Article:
When Felix Baumgartner dove out of a capsule head first at the edge of space over 24 miles above Earth, he didn’t just have technology helping him break the world record, he had science on his side.
Those simulations can look like these from SolidWorks, using sophisticated software that not only takes into account all the mathematical probabilities of a jump that high, but also show, in vivid detail, the physics and the physical forces that are working on his body as he plummets earthward. Using these simulations before his jump proves why Felix had to stay in a head down position in order to break the sound barrier.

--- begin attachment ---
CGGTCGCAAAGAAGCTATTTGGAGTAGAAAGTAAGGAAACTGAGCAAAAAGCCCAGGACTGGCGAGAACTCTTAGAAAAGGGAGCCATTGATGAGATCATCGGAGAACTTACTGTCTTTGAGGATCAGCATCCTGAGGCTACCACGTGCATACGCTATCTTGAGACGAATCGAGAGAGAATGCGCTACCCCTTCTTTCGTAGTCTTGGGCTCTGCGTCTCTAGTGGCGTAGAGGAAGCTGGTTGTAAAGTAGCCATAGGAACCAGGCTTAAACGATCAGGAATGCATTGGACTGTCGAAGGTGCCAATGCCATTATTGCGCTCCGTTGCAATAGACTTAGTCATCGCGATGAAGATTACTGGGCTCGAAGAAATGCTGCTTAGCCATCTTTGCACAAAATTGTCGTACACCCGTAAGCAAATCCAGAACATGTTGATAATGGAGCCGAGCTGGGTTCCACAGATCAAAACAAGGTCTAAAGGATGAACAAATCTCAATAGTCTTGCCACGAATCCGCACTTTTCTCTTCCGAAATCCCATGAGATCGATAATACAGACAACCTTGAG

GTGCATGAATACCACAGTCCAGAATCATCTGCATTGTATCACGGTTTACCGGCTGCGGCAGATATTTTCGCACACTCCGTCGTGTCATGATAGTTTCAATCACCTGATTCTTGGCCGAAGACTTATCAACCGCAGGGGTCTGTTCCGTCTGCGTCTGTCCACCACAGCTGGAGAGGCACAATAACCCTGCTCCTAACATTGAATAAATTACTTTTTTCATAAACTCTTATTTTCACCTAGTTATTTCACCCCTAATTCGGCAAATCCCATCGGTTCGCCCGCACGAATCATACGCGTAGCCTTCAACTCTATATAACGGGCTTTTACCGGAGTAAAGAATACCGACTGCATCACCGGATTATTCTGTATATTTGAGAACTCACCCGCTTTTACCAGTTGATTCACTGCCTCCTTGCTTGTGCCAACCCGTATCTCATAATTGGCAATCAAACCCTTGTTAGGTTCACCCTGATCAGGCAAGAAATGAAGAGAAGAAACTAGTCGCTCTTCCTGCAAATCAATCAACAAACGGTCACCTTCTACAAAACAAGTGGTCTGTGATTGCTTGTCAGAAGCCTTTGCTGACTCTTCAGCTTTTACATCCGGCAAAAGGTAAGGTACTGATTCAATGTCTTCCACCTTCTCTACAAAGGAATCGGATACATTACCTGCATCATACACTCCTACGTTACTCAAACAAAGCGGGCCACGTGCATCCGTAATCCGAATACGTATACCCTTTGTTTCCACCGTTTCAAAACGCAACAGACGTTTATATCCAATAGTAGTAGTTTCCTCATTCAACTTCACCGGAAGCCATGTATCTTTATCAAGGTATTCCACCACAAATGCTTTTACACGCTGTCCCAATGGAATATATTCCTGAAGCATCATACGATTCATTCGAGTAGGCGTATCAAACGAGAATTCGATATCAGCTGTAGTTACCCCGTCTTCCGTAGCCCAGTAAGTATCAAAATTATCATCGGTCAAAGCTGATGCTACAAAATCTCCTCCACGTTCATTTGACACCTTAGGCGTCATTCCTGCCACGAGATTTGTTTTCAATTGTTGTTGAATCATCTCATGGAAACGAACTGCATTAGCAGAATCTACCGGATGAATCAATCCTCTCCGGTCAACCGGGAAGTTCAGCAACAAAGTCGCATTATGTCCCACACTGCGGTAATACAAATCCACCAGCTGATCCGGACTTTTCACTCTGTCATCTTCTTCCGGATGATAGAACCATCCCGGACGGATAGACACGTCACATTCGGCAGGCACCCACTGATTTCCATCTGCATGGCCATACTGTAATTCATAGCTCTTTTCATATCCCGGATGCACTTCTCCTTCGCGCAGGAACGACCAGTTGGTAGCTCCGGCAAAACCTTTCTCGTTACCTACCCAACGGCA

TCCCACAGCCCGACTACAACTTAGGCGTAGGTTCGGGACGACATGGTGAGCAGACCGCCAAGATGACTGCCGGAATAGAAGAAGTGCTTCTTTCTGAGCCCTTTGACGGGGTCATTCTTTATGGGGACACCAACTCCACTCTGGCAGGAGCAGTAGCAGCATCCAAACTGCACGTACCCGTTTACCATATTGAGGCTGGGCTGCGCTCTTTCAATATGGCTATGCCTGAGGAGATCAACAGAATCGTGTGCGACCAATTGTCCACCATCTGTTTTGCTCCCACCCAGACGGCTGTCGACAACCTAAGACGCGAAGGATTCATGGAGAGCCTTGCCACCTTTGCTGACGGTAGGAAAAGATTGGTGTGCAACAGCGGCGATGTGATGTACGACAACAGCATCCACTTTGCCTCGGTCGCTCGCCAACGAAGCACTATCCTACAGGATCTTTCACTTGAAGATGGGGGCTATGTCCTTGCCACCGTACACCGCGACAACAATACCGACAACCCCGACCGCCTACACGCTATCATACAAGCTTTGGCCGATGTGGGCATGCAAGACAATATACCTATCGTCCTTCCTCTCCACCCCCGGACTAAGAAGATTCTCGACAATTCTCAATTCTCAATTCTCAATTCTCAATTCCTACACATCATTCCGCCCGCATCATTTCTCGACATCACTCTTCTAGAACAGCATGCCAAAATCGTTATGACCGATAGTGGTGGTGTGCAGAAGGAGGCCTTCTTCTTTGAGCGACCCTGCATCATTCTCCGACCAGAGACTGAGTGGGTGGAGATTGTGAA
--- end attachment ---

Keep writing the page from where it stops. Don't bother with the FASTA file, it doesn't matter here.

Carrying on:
The full article by Dr. Stephen Endersby from SolidWorks gives all the math and equations involved, but the basic problem was which would come first, the sound barrier or terminal velocity? Taking the opposing forces on Felix’s body — the accelerating force vs. the retarding drag — Dr. Endersby found that at 25 seconds of free fall from a height of 120,000 feet, Felix would still be accelerating. Read more.